A. Practically, yes, sir.

Q. That is, that he would remove him from office unless, first, he would close the L. L. Johnson headquarters at the Avenue Hotel that night.

(A. Unless he would close the headquarters which he had opened in the Avenue Hotel.

Q. That was the L. L. Johnson headquarters, was it not? A. Yes.

Q. So that was the first condition. The second condition was, he would remove him unless he also refrained from any participation in the speakership contest? That was the second condition?

A. Any further participation.

Q. Yes, any further participation. The Governor put his threat on those two grounds, did he?

A. The Governor gave Mr. Ekern his choice.

Q. I didn't ask you that. I asked you if you had such information, would you feel called upon to make complaint?

Q. Have you seen the expense account that the Governor Q. And in that do you notice that the Governor, in his per

Senator Browne: Mr. Chairman, I wish to make objection immaterial. If we go into the Governor's expense account we to that testimony as being wholly irrelevant, incompetent and

Q. I say he delivered his ultimatum based on those two grounds, did he?

A. He made the statement as I gave it.
Q. That you understood was his ultimatum ?

A. I didn't understand anything about it. I understood it just as he said it.

Q. That is, he would “take his head off” unless he did those two things?

A. Yes, sir,

Q. It was not for what he had done, but if he did not dothose two things he would remove him?

A. For what he had done.
Q. What?
A. For what he had done.
Q. Is that the way he put it?
A. Well, that is the effect of it.

Q. Well, now, Mr. Wilbur, if you say you did this on your own initiative, I assume if you knew of any other high official in the state that was violating the laws of the state you also feel obliged to make complaint against him, would you not?

A. Probably, yes, sir.
Q. It was not any special grudge against Ekern!
A. Oh, no.

Q. For instance, if you knew that the Governor persistently, in the last campaign, violated the Corrupt Practices Act of this state you would feel called upon to make complaint to the legislature, would you?

A. I have no information.

A. Yes, I might. filed with the secretary of state?

A. Yes, sir. sonal account

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could go into every one else's expense account, and I think there are probably expense accounts here that maybe the counsel would not care to go into on his side.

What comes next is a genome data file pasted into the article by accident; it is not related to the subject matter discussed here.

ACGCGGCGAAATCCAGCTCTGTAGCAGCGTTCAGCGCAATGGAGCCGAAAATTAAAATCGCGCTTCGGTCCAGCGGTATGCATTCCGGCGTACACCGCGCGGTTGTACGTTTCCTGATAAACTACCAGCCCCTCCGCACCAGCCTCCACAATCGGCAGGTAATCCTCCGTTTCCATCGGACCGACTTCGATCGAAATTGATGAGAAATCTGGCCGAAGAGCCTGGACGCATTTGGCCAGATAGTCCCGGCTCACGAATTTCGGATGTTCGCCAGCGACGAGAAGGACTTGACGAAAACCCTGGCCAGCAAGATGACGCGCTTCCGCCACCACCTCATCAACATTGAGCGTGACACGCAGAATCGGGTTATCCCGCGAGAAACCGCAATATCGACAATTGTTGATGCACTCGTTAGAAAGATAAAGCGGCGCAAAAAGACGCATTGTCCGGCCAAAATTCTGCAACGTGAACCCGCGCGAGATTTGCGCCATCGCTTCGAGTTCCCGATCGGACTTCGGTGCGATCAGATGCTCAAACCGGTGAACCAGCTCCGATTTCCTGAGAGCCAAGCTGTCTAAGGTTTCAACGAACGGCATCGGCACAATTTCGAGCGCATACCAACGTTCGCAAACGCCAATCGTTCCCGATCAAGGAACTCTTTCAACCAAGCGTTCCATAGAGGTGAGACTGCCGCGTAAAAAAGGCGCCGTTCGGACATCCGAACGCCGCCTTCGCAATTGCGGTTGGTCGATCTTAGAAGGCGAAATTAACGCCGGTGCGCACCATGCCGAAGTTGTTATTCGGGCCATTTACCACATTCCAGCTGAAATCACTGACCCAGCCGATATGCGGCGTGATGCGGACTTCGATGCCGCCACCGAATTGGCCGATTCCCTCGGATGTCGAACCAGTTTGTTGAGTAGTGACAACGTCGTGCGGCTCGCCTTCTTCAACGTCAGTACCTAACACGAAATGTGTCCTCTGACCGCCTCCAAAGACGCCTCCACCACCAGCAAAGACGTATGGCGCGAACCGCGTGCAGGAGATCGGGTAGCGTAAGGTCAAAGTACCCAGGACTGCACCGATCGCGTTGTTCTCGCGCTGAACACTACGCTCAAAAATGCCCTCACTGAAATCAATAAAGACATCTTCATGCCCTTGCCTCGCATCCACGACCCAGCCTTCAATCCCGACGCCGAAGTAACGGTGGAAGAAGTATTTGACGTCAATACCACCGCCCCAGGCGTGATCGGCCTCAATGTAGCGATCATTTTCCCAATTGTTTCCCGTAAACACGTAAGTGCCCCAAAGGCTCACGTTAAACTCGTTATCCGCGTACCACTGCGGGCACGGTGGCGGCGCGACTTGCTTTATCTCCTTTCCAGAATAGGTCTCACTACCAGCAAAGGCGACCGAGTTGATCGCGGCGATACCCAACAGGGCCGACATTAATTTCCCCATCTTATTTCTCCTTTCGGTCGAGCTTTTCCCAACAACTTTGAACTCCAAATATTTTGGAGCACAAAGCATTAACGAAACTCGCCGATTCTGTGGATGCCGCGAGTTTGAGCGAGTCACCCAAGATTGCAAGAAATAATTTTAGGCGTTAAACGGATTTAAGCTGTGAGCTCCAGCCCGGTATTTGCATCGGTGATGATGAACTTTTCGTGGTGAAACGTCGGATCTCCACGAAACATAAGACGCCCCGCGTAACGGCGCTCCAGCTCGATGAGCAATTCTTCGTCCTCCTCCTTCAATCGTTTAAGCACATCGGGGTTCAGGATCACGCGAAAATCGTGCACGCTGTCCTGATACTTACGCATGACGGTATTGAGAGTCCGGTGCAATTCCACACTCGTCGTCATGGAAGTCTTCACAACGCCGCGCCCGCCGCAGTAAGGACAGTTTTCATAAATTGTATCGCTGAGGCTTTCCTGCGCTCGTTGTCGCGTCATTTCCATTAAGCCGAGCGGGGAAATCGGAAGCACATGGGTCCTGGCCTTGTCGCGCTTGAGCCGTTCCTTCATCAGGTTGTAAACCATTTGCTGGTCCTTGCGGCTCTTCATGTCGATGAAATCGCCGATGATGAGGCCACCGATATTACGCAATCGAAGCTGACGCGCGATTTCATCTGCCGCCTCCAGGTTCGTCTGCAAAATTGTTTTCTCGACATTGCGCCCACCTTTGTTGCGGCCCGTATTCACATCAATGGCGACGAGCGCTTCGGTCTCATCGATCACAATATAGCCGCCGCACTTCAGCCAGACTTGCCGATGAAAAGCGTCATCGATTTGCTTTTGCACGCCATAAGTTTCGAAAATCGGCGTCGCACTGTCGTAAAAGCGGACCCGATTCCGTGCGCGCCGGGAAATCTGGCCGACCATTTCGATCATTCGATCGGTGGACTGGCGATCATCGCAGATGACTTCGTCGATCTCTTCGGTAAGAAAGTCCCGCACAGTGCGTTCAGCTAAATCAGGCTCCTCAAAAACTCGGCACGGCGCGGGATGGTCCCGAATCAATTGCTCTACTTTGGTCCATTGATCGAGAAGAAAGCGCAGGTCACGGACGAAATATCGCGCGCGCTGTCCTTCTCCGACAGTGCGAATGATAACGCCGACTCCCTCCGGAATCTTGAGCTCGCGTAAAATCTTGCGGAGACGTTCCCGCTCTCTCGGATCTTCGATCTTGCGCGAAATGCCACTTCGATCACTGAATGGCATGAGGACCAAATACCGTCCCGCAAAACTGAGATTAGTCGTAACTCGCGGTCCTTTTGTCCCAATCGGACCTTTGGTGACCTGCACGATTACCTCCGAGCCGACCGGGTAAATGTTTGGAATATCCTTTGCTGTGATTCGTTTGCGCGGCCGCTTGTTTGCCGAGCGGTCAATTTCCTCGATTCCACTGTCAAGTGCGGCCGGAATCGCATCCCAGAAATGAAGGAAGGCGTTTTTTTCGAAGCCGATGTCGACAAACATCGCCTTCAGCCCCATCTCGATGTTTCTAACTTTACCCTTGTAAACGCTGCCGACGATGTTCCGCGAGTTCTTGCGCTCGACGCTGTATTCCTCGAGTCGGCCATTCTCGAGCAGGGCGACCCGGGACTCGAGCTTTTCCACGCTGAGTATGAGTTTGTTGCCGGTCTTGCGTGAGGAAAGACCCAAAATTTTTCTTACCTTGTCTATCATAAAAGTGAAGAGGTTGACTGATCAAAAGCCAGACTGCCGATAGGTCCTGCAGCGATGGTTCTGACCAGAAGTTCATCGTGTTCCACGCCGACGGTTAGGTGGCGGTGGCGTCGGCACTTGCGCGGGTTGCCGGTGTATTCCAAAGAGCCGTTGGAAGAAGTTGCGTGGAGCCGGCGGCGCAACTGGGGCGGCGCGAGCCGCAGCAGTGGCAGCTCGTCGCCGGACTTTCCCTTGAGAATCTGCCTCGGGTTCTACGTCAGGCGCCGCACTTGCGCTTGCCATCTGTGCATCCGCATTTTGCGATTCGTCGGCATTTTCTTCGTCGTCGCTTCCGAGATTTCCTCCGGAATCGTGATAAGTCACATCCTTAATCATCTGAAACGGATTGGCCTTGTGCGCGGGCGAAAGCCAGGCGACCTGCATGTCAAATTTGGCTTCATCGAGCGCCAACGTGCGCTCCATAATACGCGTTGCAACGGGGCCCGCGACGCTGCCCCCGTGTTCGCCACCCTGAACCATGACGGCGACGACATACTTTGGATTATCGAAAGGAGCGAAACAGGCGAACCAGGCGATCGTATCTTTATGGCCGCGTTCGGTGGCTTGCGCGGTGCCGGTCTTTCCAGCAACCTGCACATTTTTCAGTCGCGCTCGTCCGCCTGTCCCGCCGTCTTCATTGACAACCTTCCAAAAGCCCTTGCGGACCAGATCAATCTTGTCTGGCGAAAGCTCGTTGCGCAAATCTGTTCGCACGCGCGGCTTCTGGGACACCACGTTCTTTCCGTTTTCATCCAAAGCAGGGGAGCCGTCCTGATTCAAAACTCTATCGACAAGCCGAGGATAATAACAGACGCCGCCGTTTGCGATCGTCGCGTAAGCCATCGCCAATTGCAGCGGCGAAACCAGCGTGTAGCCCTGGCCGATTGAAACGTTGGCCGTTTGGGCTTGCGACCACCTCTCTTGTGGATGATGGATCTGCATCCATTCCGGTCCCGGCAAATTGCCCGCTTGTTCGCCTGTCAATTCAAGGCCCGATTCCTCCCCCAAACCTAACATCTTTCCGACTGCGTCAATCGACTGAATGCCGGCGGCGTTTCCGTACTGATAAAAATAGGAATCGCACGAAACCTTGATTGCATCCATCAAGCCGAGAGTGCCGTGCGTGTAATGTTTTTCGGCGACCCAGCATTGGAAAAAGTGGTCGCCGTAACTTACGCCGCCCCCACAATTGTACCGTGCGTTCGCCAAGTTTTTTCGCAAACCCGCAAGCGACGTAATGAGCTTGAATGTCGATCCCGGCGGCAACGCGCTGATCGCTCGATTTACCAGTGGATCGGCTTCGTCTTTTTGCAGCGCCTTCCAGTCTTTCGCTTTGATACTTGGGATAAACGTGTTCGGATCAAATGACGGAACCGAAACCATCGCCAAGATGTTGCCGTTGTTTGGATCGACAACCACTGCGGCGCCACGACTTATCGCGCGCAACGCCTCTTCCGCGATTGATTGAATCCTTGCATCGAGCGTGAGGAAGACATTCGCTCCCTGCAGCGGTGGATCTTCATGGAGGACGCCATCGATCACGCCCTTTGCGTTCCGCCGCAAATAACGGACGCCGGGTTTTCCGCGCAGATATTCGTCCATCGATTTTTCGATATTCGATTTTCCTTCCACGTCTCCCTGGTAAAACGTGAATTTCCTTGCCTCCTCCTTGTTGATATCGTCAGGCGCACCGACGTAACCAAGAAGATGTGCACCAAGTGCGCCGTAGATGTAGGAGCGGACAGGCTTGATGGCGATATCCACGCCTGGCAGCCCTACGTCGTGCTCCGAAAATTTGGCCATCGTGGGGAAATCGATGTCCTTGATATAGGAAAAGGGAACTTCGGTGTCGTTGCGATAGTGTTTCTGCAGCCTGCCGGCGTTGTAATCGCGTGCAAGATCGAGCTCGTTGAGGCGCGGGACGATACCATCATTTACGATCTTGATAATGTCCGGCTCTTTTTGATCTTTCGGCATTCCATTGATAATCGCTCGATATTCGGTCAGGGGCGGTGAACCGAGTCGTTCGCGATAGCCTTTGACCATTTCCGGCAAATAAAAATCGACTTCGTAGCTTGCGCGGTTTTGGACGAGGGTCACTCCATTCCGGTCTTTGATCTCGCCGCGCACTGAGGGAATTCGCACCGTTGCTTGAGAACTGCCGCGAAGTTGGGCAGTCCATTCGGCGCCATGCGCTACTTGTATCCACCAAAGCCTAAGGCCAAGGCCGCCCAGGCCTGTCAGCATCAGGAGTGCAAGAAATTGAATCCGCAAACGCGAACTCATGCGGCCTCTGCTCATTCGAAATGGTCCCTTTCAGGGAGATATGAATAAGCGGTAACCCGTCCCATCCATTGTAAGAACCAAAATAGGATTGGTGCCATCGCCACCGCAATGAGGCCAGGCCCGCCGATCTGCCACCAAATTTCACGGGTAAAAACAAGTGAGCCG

Mr. Aylward: I will say, in respect to that, I would be very pleased to have the senator or the senate go into any expense account I have ever filed, and I would be very pleased to have them go into our last political expense account. It would please me highly. I invite them to do it.

Senator Browne: Well, they may take the opportunity to do it, because I know you are considerably behind, and according to the Corrupt Practices law, you cannot spend money and incur indebtedness unless you have it in the treasury.

Mr. Aylward: I want to say to the senator that you cannot connect me with that expense account at any place or any point, and I welcome an investigation and would like to see the Corrupt Practice Act of this state enforced. .

Senator H. C. Martin: I raise the point of order this is entirely out of order, this colloquy between the senator and the counsel.

The Chairman: The senator from the 21st has the floor. Senator Browne: I did not mean any insinuation against counsel, but simply the democratic party.

Senator Randolph: I move you that the committee of the whole do now rise and report progress.

The Chairman: Gentlemen, you have heard the motion of the senator from the 15th that the committee do now rise. Those in favor of the motion will say ave; those opposed no. The ayes have it, and the committee will rise. The president will take the Chair.

(Lieutenant Governor Morris took the chair). Senator Scott: Mr. President.. Senator Bishop : Mr. Chairman, I move we do now adjourn.

Senator Scott: Mr. President, will you allow the committee to report?

Senator Bishop: Excuse me. I will withdraw my motion. Senator Scott: I have the honor to report further progress, Mr. President.

Thereupon pursuant to motion duly made, seconded and carried, the committee adjourned until February 6th, 1913, at ten o'clock A. M.

12-S. J. Ap.